S. Taylor. Among those who have contributed largely to the success and advancement of Redlands, none should receive more credit for untiring energy in the past than the gentleman whose name heads this sketch. He was a native of Canada, born at London, Ontario, October 8, 1854, his parents being John and Jane (Barter) Taylor, both of whom were born in England, the father being a contractor and builder. Our subject was reared and educated at his native place, and on arriving at a suitable age, commenced, as his first employment, clerking in a dry-goods store. After that he was connected with the bakery business for two years. In 1880 he left Canada, locating at Los Angeles. After two years there, he came to Redlands, and engaged in the business of manufacturing cement piping. He has supplied nearly all of the large sizes of pipe used by Judson & Brown in their enterprise hereabouts, nearly forty miles in all. The pipe of his manufacture is the best to be found in the market, and is so rated. He also supplies pipe for San Bernardino, Riverside, Colton, etc. He built the large two-story brick business structure known as the Taylor block, completing it in July, 1888, and in the same year erected three brick residences, building on a two-and-a-half acre tract in Redlands. When he came here he bought ten...Read More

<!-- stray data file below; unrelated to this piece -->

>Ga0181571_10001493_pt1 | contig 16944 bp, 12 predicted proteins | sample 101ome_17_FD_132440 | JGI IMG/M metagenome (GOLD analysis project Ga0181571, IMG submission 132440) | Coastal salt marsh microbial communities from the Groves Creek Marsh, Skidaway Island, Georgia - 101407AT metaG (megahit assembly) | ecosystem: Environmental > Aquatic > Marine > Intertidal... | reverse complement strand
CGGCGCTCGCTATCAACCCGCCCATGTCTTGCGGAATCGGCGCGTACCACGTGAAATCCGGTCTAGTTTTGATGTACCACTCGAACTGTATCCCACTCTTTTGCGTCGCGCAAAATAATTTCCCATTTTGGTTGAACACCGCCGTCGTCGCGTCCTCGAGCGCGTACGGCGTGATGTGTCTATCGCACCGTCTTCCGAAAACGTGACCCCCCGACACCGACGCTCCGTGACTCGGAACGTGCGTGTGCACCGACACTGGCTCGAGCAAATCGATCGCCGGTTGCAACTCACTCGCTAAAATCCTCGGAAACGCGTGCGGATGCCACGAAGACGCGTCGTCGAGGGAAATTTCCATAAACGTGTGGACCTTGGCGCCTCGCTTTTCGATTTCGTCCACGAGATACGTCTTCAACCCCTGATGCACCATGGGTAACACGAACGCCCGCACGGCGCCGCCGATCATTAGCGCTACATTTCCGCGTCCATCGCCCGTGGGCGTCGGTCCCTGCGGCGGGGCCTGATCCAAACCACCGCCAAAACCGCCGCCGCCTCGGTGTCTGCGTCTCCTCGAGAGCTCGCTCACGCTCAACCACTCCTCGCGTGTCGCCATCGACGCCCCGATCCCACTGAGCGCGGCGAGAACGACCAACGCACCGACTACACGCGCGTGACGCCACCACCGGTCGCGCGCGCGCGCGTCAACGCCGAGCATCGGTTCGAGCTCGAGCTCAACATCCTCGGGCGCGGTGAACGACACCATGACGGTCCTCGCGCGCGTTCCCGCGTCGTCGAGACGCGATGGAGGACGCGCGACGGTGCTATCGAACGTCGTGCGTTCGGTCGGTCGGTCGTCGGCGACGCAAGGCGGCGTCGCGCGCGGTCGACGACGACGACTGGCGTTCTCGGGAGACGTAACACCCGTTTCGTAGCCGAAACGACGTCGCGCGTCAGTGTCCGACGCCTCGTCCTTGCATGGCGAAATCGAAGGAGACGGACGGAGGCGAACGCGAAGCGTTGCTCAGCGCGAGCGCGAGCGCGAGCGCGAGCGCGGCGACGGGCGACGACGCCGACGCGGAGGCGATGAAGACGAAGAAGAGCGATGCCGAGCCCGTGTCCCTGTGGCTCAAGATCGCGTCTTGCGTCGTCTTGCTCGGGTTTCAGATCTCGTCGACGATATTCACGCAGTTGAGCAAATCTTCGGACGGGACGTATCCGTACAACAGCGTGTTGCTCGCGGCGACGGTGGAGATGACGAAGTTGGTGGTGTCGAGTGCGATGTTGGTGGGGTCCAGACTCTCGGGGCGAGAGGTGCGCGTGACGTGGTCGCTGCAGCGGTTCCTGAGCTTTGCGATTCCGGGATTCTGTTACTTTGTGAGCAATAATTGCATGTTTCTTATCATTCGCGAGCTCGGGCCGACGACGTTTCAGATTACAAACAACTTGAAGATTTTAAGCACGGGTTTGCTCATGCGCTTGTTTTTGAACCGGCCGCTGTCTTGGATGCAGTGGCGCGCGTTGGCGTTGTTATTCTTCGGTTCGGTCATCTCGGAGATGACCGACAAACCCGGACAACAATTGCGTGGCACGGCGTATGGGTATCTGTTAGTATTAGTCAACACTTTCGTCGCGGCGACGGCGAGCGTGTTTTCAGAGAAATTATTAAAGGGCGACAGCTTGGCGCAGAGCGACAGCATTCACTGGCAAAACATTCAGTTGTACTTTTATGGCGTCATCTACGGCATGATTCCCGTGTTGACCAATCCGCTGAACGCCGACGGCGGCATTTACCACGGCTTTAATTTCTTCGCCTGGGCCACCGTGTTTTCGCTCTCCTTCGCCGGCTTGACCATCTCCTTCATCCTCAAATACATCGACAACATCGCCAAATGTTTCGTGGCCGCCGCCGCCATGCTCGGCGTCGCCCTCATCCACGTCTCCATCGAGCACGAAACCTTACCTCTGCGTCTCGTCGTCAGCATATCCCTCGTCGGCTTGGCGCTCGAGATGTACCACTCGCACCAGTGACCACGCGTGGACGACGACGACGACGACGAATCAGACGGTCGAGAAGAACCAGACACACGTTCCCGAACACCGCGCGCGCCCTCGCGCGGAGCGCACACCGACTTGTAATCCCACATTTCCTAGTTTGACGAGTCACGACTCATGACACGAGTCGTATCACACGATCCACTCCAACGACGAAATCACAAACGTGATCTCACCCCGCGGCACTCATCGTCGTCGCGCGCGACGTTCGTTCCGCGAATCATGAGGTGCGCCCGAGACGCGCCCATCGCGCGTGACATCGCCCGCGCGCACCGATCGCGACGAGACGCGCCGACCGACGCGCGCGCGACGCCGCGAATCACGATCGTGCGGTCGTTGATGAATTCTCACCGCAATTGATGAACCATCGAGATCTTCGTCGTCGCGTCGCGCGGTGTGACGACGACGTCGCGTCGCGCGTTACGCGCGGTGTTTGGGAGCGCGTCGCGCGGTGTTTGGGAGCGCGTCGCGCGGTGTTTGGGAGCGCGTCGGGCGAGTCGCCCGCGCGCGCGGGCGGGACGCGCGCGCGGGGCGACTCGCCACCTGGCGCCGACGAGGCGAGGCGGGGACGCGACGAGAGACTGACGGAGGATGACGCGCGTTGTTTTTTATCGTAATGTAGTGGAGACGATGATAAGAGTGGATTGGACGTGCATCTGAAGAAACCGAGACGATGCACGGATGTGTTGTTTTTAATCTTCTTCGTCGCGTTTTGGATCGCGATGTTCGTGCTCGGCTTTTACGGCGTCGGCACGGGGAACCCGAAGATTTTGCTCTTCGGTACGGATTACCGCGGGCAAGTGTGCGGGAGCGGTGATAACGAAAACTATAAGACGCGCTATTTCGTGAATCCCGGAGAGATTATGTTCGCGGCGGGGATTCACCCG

Joseph Benjamin Henderson is a native son, born in San Bernardino County, in 1856, and is the son of David Henderson, who emigrated with his family from Scotland and settled in San Bernardino County, in 1853, where he and his wife, also a native of Scotland, still reside. He learned the trade of stonemason in early life, and has divided his time between that and mining and farming as his chief occupations. Joseph served three years apprenticeship at the tinner’s trade, and worked at it as a journeyman in San Bernardino, San Diego, Los Angeles and San Francisco over thirteen years; most of his time he was in the employ of John Ruffen & Co. in this city, March 1, 1884, he, in partnership with B. F. Bell, a fellow employee of the above firm, started a small tin shop in San Bernardino. In July of that year he bought Mr. Bell’s interest and has conducted the business alone ever since. Starting with one apprentice he has increased his force from time to time as the rapid growth of his business demanded. He made a specialty of the manufacture of water tanks and pipes. He made galvanized iron tanks in great numbers for water storage, some of them with a capacity of 5,000 gallons each. He contracts for iron water pipes, ranged as high as from two to three...Read More